Who Gets the Frozen Embryos in a Divorce?

//Who Gets the Frozen Embryos in a Divorce?

Who Gets the Frozen Embryos in a Divorce?

Who Gets the Frozen Embryos in a Divorce? by Deborah E. KaminetzkyAs if couples don’t have enough to think about when dividing assets and deciding on custody, the concept of making decisions about reproductive technology is becoming more common. Many people are waiting longer to get married and start families, and many people are beginning to take advantage of the newest reproductive technology available to them. Sometimes people realize even prior to marriage that they may need to proactively store their eggs and/or sperm. For instance, some people harvest eggs prior to having surgery or chemotherapy or radiation to prevent or cure cancer. The same goes for sperm. As it stands currently, the frozen embryos are not property to be divided and not live children for whom custody can be determined.

The law in New York is currently based on a New York Court of Appeals case from 1998, Kass versus Kass. In that case, the court looked at the “informed consent document” as a contract the parties signed with the clinic provider when they had their assisted reproductive technology. The document stated that in the event of a divorce, the parties agreed to donate their frozen embryos to research. The court discussed the fact that the contract was drafted by the clinic partially to protect its own interests however absent any other document that was found to be their agreement.

There is a bill currently in New York Senate Judiciary Committee (S5835), sponsored by New York State Senators Liz Krueger and Brad Hoylman, which would change the Domestic Relations Law and “enacts provisions relating to the execution of written forms, prior to assisted reproductive technology services, for consent and directives for the transfer, use, and disposition of cryopreserved embryos or gametes, and provisions relating to notice prior to the implementation of the terms of such advance directives.”

In plain English, people would have to have an agreement regarding what would happen to the fruits of their assisted reproductive technology in the case of a divorce prior to being able to receive this treatment.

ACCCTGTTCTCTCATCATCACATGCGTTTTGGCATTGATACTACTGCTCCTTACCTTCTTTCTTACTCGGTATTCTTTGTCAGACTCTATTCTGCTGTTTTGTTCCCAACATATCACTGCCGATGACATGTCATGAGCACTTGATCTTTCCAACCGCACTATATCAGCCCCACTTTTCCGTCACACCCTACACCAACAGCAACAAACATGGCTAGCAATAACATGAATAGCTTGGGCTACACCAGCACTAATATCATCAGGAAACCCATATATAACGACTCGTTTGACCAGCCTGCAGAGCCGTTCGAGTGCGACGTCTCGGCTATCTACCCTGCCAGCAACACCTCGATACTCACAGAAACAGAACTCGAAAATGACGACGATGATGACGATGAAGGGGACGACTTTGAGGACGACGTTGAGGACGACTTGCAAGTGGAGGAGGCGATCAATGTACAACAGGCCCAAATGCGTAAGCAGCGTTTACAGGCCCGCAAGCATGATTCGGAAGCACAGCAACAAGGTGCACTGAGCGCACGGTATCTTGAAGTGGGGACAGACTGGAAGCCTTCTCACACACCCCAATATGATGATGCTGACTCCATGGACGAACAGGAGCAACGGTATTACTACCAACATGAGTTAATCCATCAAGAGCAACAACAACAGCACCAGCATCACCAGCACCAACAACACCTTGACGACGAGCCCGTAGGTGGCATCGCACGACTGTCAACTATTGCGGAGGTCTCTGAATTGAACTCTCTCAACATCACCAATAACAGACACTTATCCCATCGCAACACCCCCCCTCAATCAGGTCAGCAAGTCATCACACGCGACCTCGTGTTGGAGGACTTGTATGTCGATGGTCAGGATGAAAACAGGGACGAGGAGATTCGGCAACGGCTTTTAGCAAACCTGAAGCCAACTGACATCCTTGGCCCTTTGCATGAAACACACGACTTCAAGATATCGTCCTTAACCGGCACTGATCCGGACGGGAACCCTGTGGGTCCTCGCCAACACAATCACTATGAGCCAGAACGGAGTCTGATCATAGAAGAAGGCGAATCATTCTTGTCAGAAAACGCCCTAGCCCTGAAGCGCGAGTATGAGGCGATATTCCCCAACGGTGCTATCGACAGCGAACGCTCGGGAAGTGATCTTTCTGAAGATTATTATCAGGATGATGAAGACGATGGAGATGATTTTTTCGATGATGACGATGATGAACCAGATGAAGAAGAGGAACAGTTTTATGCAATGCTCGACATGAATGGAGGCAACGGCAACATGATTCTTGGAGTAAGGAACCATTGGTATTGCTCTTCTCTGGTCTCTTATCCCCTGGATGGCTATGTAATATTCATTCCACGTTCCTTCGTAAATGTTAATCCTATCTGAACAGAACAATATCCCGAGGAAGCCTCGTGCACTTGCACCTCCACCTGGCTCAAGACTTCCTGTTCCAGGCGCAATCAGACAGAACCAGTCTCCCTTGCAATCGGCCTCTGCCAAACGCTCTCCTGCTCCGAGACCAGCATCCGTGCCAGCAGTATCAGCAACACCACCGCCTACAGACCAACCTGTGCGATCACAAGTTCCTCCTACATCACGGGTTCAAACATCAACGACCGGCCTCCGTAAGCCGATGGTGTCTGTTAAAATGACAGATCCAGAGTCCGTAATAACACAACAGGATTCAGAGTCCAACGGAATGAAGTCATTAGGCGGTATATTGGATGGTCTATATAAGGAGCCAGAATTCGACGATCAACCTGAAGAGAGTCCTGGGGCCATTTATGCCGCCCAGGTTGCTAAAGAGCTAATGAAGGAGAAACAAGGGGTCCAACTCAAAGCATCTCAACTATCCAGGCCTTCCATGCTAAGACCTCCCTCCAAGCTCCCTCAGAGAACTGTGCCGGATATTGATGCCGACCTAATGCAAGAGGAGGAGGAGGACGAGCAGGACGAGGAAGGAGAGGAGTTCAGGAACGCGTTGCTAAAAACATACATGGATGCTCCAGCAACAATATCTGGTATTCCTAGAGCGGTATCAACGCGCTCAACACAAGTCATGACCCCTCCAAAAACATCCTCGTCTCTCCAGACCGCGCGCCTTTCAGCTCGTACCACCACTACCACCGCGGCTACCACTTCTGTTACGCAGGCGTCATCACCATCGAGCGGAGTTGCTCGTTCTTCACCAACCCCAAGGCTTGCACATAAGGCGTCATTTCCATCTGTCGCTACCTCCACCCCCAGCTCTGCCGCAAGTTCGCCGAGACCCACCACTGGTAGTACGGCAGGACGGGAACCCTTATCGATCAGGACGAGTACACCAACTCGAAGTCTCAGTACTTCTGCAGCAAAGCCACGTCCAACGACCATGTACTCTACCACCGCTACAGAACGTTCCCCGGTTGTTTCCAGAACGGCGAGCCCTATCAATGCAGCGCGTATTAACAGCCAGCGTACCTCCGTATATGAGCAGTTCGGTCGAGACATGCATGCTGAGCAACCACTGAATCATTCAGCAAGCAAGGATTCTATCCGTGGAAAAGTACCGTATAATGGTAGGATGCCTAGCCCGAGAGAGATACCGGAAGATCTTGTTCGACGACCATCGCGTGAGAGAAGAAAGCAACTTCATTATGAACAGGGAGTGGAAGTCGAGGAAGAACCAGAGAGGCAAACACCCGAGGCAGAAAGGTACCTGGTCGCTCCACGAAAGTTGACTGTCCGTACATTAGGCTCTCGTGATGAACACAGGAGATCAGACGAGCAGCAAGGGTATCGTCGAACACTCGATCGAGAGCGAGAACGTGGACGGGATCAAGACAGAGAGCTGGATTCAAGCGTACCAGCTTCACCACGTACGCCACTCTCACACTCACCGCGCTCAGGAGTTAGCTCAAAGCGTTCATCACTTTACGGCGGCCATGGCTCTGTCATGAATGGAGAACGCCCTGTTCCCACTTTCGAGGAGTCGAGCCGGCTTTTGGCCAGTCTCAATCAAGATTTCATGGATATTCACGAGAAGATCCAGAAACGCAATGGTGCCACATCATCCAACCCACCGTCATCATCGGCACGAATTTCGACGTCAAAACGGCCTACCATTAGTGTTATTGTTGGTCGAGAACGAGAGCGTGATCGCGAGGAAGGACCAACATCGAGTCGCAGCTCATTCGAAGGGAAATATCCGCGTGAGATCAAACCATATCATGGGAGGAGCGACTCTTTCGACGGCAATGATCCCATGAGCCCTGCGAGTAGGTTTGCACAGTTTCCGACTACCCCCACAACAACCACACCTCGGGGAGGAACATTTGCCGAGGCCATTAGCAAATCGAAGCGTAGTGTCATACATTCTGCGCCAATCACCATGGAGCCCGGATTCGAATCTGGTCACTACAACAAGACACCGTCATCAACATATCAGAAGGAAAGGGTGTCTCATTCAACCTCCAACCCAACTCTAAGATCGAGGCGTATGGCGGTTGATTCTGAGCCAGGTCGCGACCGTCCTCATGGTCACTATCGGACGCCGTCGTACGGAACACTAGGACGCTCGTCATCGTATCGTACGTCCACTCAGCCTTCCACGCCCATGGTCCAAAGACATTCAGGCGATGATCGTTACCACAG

Until such time as that law is enacted, what do we do? For one thing, couples who have not married or conceived a child, and have some idea that they may need this technology, should ask their attorney or mediator about a prenuptial agreement. For those already married, a post-nuptial agreement would be in order.

For those who did not plan in advance and find themselves in a divorce situation, make sure your attorney or mediator is aware that this is an issue. I plan to monitor the situation and will update my blog with any new information.

Deborah E. Kaminetzky

 

Deborah E. Kaminetzky, Esq.
Kaminetzky Law & Mediation, P.C.
132 Spruce Street
Cedarhurst, New York 11516
Phone: 516.374.0074

By | 2018-04-06T00:31:56+00:00 April 5th, 2018|Divorce Law|0 Comments

About the Author:

Deborah E. Kaminetzky is the founding member of Kaminetzky Law & Mediation, P.C. located in Cedarhurst and Garden City, New York. Prior to starting the firm Deborah worked at a Long Island firm where she learned the practice of Matrimonial and Family law and Estate Planning. Deborah has also worked at the New York City Department of Consumer Affairs where she was responsible for prosecuting unlicensed home improvement contractors and negotiating settlements for consumers. Prior to practicing law, Ms. Kaminetzky was the president of a commercial property management corporation in the New York Metro area. Ms. Kaminetzky is a member of the American Bar Association (General Practice, Solo and Small firm Division and Law Practice Management Sections), National Association of Divorce Professionals, New York State Council on Divorce Mediation, Family and Divorce Mediation Council of Greater New York, New York State Bar Association (Business Law, Estate, Family Law, ADR and General Practice Sections), Nassau County Bar Association (where she serves as Vice Chair of the General, Solo and Practice Management Committee, and is active in the Community Relations and Education Committee) and The Nassau County Women’s Bar Association. Ms. Kaminetzky was appointed to the Committee on Law Practice Management of the New York State Bar Association in 2015 and has been a frequent speaker and author of articles for their journal. Ms. Kaminetzky serves on the Board of Directors of the Yashar Attorney and Judges Chapter of Hadassah as a their Treasurer, and was their Woman of the Year 2012. Deborah graduated from New York Law School in 1991 and the University of Michigan, Ann Arbor in 1986. Ms. Kaminetzky was admitted to the First Department in 1991 and the United States Supreme Court Bar in February of 2015. Deborah is on the Matrimonial fee dispute arbitration panel for Nassau County. She expanded her alternative dispute resolution practice by completing a Mediation certificate program in December of 2013, an advanced Mediation certificate program in 2015 and most recently a Divorce Mediation certificate in early 2016 from The New York Peace Institute. Ms. Kaminetzky has spoken to various groups on topics including matrimonial law, technology and social media use, and disaster preparedness for business including cybersecurity.

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